At some point they sucked us in to play games like spin the bottle. We were dared to kiss them when the bottle eventually pointed in our direction. Worse still they played kiss-chasing. Nah! I thought that was the way the world was until I started to see things differently.  Things are always the same until they are different as they say.

We didn’t have any sex education in school until we were about thirteen and that was doled out in the austere setting of the Christian Brothers dining room in the monastery. I came away from that lesson, less informed than I went in.  They were different times, so you picked up your sex education by osmosis from what you heard around you. I can’t say we were well informed.

As far as parents and teachers were concerned, the key points were that you didn’t have sex before marriage, with the conflicting message of don’t get a girl pregnant.  I say conflicting because if people didn’t have sex before marriage, then how did you get a girl pregnant? There was an implied message in there somewhere, that some people clearly did have sex prior to their wedding. I was taught to be respectful of girls and that any girl who didn’t respect herself should be avoided like the plague, for fear of that auld pregnancy malarkey.  I hadn’t a clue, except that I was starting to develop a new fondness for girls and it was all mighty confusing.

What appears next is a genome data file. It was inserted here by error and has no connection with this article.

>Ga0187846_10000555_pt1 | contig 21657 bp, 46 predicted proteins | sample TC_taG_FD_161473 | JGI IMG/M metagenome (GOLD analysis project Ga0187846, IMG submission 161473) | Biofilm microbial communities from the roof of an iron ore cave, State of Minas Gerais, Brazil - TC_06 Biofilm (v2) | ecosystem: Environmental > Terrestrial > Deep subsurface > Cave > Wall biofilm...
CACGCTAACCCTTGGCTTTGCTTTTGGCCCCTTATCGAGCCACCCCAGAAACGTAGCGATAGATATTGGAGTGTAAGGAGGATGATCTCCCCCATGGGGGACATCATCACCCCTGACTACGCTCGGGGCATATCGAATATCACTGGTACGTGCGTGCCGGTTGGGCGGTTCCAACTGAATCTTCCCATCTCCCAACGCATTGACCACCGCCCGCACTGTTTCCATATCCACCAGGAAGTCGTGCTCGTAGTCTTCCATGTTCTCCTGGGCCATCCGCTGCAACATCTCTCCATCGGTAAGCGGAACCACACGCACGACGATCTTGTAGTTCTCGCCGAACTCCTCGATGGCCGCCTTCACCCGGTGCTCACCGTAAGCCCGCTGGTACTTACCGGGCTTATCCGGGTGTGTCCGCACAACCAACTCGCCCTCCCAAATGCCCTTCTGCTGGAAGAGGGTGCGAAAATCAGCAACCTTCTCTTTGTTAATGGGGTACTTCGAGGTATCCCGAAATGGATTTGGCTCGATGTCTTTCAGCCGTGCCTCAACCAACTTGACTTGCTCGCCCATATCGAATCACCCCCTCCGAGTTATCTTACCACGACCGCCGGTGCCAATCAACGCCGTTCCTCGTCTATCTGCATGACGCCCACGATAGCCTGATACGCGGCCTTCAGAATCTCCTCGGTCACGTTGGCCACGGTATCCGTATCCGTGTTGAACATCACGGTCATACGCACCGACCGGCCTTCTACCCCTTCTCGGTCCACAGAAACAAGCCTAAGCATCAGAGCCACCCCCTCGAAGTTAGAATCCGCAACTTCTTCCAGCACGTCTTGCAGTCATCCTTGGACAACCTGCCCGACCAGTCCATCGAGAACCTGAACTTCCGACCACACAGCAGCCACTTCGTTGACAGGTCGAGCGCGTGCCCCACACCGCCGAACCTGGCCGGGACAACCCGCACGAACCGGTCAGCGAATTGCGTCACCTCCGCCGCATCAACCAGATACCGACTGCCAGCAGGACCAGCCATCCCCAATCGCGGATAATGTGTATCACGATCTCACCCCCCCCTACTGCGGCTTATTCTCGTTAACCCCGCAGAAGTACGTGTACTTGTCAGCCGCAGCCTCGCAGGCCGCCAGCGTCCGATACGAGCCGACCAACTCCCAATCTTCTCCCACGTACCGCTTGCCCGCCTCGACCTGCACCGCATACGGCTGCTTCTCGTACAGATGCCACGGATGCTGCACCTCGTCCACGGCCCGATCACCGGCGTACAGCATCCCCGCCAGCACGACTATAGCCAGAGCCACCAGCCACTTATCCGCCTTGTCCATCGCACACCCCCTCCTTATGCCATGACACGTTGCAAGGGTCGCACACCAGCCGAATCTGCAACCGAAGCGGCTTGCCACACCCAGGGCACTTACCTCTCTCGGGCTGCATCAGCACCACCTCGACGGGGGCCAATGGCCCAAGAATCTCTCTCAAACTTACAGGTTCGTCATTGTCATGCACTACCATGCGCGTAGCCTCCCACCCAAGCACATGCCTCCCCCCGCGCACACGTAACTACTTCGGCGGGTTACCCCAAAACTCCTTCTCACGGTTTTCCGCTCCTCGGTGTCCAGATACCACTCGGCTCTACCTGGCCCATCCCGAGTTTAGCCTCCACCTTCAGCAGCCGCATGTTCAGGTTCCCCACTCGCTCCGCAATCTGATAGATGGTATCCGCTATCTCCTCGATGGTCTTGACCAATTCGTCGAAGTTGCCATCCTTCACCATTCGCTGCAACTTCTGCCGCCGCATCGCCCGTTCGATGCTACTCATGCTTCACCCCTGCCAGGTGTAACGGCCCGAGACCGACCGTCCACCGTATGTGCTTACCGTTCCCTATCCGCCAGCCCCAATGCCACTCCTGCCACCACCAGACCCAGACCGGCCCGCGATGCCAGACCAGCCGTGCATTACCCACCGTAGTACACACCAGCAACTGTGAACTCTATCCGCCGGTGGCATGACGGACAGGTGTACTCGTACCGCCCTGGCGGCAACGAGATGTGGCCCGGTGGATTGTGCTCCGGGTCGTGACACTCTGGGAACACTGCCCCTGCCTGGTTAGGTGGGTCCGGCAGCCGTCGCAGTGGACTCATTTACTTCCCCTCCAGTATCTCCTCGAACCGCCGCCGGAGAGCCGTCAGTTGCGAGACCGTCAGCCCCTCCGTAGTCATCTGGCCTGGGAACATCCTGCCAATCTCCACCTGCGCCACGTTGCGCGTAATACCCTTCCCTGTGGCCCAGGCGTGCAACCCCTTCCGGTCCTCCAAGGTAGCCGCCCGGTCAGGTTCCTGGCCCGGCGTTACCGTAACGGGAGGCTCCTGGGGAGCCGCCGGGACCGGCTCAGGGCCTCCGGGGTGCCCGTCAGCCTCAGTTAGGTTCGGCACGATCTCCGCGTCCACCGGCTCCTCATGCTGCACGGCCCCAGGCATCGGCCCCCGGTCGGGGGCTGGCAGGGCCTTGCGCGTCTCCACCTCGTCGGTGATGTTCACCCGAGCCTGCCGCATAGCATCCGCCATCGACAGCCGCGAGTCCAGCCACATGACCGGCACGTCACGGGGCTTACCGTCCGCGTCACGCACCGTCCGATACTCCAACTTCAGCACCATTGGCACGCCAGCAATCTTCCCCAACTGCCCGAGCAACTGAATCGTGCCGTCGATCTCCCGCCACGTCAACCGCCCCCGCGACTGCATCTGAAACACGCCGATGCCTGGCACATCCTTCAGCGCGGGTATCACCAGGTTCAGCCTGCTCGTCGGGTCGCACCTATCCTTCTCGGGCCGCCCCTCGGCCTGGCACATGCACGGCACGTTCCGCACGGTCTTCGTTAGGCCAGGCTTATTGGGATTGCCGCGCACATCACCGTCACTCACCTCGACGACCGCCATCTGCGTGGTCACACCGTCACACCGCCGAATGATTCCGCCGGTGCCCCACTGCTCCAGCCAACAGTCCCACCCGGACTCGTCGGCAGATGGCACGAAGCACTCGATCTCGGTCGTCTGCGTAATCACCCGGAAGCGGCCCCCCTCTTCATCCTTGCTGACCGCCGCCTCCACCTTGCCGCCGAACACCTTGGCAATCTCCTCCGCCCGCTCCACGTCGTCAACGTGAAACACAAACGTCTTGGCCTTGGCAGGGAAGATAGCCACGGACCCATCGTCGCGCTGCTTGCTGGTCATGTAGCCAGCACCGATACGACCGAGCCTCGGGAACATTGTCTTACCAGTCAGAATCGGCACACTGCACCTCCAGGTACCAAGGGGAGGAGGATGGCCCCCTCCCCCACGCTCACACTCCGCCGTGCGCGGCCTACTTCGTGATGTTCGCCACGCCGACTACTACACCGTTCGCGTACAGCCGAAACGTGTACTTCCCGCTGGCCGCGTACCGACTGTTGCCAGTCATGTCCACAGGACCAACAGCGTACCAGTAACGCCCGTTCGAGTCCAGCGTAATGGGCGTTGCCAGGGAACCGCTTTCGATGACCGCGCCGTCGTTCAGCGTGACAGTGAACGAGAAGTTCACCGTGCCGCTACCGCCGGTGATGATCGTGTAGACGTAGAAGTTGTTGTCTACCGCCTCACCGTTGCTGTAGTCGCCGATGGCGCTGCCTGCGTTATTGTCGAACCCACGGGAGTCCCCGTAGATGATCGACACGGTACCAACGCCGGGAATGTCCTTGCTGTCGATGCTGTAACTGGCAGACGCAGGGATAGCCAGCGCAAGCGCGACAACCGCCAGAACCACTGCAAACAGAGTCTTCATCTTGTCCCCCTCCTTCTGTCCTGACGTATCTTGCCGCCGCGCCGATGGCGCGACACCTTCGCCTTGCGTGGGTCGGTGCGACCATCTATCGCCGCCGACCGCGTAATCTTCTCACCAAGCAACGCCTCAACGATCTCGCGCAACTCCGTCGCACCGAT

I guess for the most part I was a ‘good’ boy and I was generally attracted to similarly ‘good’ girls.  I suspect this was due to the highly effective brainwashing techniques used by my mother. She frequently pointed out the sort of girl I had better not ever bring home to her house and what consequences might befall me if I ever did.  Not that I should be thinking about bringing any girl back to her house in the first place.  She was pretty convincing in an over my dead body sort of way.

The lads? Well they were no feckin’ help.  I knew at least a half a dozen methods of getting a girl pregnant, none of which were true and at least two of which were physical impossibilities.  We had limited access back then, to any evidence relating to the correct anatomical make up of women except the occasional contraband copy of National Geographic.  They showed photos of bare-breasted African tribeswomen, carrying babies or making bread.  Of course the Brother’s had taught us that these were heathen folk  who had not yet been thought the Christian value of modesty, so that explained their apparent disregard for their shamelessness.